The Savary Law on Higher Education and the failure to reform France's universities, 1789-1984

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Department of History - Simon Fraser University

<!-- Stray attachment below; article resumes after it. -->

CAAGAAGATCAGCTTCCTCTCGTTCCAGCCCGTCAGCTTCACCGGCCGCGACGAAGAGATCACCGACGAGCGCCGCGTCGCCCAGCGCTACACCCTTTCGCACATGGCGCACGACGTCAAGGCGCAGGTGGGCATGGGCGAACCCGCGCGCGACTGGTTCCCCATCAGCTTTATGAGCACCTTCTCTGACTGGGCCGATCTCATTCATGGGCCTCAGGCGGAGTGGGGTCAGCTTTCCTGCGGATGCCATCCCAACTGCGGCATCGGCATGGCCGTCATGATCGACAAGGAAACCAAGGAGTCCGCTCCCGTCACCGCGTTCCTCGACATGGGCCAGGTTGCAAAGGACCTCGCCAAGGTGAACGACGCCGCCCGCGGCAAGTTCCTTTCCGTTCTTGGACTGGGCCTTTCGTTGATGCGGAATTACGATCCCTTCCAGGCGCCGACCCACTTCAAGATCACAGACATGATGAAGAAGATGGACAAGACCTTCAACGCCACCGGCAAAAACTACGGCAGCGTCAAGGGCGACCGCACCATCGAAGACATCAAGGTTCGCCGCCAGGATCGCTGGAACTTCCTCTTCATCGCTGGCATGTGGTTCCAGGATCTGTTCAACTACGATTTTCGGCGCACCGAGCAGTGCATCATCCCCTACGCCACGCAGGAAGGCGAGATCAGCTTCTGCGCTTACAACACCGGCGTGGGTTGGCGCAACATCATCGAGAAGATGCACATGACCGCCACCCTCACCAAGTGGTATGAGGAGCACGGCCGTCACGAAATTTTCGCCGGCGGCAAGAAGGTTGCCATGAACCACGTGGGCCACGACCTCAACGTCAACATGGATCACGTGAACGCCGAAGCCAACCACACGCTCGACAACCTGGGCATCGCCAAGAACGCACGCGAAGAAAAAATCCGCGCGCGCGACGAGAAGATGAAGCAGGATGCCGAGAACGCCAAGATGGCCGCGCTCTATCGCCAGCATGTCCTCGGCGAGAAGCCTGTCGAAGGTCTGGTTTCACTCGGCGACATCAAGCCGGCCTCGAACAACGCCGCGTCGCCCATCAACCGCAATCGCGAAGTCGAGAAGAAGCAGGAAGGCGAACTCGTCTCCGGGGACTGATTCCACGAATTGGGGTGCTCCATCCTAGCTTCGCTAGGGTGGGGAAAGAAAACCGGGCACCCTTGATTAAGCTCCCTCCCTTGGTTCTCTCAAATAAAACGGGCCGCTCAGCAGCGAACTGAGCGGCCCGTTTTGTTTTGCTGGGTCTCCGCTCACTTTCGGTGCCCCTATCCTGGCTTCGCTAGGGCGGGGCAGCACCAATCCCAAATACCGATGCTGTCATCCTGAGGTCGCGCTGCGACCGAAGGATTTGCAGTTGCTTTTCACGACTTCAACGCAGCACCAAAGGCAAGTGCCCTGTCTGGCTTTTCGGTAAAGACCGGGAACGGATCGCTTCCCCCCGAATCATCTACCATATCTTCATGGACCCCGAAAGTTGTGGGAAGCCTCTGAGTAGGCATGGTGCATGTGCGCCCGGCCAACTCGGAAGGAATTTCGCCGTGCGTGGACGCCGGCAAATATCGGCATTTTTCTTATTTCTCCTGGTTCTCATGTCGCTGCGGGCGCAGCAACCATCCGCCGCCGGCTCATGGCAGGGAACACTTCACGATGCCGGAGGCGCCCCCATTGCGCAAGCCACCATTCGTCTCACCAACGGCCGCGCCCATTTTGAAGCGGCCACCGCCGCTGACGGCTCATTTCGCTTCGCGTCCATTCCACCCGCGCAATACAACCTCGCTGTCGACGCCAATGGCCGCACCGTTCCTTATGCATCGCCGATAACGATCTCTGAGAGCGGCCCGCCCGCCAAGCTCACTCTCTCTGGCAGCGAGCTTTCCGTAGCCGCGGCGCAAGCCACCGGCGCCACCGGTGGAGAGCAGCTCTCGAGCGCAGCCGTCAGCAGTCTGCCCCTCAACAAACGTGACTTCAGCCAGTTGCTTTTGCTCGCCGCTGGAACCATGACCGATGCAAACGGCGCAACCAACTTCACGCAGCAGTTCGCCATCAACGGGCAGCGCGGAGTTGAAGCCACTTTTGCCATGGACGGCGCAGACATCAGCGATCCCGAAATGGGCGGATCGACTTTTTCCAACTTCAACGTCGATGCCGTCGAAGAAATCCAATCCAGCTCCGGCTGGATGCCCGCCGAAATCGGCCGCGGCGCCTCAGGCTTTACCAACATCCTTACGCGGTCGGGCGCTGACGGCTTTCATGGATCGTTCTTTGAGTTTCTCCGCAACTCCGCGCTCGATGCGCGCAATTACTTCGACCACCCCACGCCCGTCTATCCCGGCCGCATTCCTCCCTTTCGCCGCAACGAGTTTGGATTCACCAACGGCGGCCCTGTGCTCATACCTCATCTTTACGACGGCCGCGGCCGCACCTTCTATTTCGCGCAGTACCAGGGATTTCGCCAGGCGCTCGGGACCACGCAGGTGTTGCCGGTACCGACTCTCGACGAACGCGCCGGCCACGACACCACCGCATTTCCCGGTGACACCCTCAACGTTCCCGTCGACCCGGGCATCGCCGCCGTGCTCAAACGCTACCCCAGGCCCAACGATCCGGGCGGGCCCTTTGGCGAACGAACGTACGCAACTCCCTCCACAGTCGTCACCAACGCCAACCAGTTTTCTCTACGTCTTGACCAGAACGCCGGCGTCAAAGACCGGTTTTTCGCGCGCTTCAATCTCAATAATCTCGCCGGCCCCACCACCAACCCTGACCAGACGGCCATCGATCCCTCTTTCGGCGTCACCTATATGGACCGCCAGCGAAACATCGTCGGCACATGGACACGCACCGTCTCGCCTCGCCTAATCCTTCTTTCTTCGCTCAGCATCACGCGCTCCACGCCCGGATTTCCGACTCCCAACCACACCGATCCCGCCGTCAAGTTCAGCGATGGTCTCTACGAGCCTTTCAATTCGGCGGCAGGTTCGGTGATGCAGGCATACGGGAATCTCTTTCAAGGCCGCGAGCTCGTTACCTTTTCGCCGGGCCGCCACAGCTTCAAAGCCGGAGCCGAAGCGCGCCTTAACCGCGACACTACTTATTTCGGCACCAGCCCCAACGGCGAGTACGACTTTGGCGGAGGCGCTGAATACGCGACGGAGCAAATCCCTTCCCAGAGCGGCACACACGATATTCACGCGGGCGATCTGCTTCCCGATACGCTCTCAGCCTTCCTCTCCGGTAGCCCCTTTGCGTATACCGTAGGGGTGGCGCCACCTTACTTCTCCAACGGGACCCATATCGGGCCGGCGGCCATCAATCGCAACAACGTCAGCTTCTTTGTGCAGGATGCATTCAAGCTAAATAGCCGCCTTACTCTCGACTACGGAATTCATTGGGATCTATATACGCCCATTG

Widespread dissatisfaction with previous conservative administrations swept the Socialists into power in 1981. President François Mitterrand’s “ten proposals for education” promised social mobility. France’s underfunded and centralized universities stagnated. Standardization fostered patronage networks, hindered research and thwarted the establishment of self-governing universities. Alain Savary, minister of National Education, would redraft the 1968 Faure Law on higher education to stimulate socioeconomic development. Economic stagnation, a population boom, and graduate underemployment indicated the need for reform. In 1983, Savary aimed to grant the universities autonomy and wider access to resources, democratize their administration, and make higher education market-relevant. He promised to improve linkages between grandes écoles and universities. Academics, students, and politicians campaigned ardently against Savary’s bill. Under presidential pressure, Savary compromised. Savary’s law was the last completely redrafted law on higher education. Under later Socialist governments, it provided the framework for regulations and laws creating self-regulating yet undemocratic universities of today.

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